Estimation – 7 step process
N Raghavendra Prasad
Raghavendra Prasad is PMP & ACP certified project manager with 30 plus years’ industry experience. He has experience in implementing Supply chain solutions, SAP implementations & Project management. Reading books, cricket and solving puzzles are his hobbies. He can be contacted at prasad_rags@hotmail. com
“Give me your accurate estimate” is one of the common oxymorons (conjunction of contradictory terms) heard in the industry. Estimation is an important subject in both waterfall and agile forms of PM methodology.
Estimating stories is the most difficult and time- consuming process for the team. This should be done with participation from the entire team and be detailed enough to avoid rework in the end. It is hard since there will be unknowns at the start and it is difficult to comprehend the project in one go. Moreover, estimates become commits that are binding on the team to deliver. Time taken to understand requirements, conceptualize the design, write the code, unit testing, refactoring, integrated end-to-end testing, build and deploy are some of the common themes to consider when estimating software projects.
The estimation process which I am proposing here is 7 step process to estimate features or stories for any agile method of project implementation.
7 step process is summarized below
1. Identify the requirements – Normally requirements or scope can be categorized as initiative, epics, features, themes, stories, or deliverables.
One or more of the above can be used for the estimation process depending on the project requirements and future tracking and monitoring.
2. Size each item
a. Planning poker or Fibonacci series- The scrum master distributes set of cards (containing high and low estimate numbers based on Fibonacci series) to team members and for each story, requests to show card estimate. Ensure the discussion and consensus is reached in the team on the final number. Repeat this for every story for the release.
b. Affinity estimates or T-shirt sizing – This is basically sizing every story on size – Small, Medium, and Large, the team can use more options like
Extra-large, Extra small, etc., discussion and consensus is required to finalize the size estimate.
3. Assign the owner – Each feature or deliverable should be assigned an owner who will execute and complete the task. The team members and their availability for the time the estimation is carried out is a useful reference here. The skill sets, experience, and domain expertise of each team member are important items to consider.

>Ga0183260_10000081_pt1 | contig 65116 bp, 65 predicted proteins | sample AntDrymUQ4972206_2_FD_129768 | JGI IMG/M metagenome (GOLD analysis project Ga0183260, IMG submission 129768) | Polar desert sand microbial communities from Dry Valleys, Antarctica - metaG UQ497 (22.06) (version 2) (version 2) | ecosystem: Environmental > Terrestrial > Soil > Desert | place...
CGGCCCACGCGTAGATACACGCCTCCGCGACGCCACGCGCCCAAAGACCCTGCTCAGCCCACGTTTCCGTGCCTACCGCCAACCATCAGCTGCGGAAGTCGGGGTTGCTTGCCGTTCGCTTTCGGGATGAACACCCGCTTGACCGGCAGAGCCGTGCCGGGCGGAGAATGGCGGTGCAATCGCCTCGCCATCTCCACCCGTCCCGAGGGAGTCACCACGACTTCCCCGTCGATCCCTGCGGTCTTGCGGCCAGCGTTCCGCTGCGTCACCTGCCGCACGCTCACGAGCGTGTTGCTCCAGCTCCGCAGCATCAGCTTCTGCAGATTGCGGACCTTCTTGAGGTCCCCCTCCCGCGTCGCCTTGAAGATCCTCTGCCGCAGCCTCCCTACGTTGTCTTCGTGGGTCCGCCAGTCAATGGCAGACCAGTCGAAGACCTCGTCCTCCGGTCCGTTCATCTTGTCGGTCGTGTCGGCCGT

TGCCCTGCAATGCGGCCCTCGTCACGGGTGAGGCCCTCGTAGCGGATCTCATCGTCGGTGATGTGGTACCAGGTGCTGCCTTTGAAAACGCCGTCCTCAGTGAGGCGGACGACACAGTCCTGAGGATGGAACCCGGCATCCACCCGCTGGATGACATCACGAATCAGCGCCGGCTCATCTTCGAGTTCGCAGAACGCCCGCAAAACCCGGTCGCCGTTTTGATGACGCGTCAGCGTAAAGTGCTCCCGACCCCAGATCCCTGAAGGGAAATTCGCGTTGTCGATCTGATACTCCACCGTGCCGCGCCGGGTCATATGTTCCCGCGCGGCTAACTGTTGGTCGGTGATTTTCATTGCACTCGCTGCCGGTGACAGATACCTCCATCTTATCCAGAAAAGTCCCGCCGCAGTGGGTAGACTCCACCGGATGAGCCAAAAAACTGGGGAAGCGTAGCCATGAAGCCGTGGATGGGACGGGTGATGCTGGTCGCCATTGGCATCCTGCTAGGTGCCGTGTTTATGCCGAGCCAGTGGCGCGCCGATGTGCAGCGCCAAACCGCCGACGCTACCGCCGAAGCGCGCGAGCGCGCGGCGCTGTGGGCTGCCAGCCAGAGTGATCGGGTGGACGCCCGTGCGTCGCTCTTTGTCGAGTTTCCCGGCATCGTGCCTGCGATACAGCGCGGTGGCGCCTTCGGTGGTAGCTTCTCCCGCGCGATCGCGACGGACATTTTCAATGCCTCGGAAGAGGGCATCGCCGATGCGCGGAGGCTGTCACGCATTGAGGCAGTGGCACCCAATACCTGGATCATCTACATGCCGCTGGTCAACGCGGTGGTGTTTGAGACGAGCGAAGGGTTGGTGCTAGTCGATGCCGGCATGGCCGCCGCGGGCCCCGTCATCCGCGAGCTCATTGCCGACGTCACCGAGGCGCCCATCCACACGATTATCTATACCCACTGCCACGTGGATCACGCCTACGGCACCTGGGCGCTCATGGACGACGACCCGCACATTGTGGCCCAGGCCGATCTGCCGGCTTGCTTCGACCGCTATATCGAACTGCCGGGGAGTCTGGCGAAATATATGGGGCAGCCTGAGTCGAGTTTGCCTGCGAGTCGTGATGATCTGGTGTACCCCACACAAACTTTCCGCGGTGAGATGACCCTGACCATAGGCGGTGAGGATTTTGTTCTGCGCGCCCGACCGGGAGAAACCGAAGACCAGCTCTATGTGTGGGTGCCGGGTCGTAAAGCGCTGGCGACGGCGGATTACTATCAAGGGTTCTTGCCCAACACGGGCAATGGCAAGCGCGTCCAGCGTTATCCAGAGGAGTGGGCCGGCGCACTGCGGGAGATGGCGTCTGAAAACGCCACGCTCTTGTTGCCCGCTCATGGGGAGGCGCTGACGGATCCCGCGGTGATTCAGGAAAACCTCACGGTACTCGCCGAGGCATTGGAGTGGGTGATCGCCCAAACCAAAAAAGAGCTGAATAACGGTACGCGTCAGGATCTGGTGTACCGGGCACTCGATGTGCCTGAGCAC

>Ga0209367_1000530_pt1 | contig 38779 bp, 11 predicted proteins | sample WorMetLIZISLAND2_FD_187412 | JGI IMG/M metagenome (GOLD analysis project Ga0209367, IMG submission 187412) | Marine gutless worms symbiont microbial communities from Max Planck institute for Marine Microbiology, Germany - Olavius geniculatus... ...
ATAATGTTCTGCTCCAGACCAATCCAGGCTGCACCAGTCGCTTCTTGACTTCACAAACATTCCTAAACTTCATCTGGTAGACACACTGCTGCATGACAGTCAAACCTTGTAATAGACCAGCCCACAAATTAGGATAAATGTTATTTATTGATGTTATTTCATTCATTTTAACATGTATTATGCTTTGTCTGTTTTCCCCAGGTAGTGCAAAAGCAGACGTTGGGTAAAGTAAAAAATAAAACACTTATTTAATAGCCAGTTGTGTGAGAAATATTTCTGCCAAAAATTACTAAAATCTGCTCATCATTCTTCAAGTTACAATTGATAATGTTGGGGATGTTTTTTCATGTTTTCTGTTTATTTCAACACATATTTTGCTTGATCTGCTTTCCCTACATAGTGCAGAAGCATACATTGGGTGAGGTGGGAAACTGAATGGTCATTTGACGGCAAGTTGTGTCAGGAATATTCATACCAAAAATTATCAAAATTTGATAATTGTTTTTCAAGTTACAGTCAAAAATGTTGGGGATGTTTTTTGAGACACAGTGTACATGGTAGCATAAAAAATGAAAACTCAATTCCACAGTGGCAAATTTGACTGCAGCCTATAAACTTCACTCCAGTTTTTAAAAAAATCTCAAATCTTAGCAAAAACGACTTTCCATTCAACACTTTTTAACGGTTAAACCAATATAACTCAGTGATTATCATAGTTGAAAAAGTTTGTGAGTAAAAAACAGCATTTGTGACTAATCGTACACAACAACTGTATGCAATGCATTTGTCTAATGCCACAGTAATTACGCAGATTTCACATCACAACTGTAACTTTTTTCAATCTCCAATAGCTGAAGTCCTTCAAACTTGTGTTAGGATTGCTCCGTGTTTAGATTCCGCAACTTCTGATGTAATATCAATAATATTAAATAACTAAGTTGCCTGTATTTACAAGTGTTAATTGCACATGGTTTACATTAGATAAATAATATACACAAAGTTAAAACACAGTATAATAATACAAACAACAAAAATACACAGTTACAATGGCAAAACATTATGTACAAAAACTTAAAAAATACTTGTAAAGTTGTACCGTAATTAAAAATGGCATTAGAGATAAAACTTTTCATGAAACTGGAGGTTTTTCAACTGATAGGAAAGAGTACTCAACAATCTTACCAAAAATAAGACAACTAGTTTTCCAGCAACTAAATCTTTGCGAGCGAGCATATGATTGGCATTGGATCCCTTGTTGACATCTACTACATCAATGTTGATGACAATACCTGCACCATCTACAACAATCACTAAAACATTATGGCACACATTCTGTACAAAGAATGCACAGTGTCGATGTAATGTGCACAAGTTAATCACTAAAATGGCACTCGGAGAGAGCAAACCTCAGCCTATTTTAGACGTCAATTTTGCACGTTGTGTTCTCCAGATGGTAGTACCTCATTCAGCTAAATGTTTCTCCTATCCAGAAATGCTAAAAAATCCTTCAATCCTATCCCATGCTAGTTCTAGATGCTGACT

4. Schedule/Sequence – Once we have the owner assigned to each feature then the next thing to do is to sequence the deliverables. Commonly called release planning in Scrum methodology or Project schedule chart aka GANTT chart in waterfall projects. This will identify/incorporate the bottlenecks, critical path, and constraints.
5. Capacity planning – This step is to ensure that the capacity constraints of the team is addressed and the allocation of resources as per schedule is determined. This will also result in 2 scenarios
a. Team can deliver all features required by the customer for the release – Ideal scenario
b. If the capacity of the team is short, then a decision is either to reduce scope or increase resources that need to be taken. Re assignment of resources or scope adjustment will lead to a reworked schedule.
6. Identify Risk and dependency – This is the key step to close out any ambiguities in the plan, so the risks are well mitigated, and enough time is included for the dependencies to be completed.
7. Finalize plan – This plan is to be reviewed with the team and all the relevant stakeholders to get agreement and concurrence. A vote of confidence is a common method to get agreement.
Estimation and Planning is not rocket science but Plan well done helps the team to deliver quality and on-time service to customers.
The steps which are highlighted above are not standard frameworks or recommendations. It is purely based on my experience and standard agile and scrum concepts have been kept as the guiding principle. With minor tweaks and changes, you can tune this to suit your project and industry. Further, this does not need any tools except Microsoft EXCEL.
“PLANS ARE NOTHING, PLANNING IS EVERYTHING” – D Eisenhower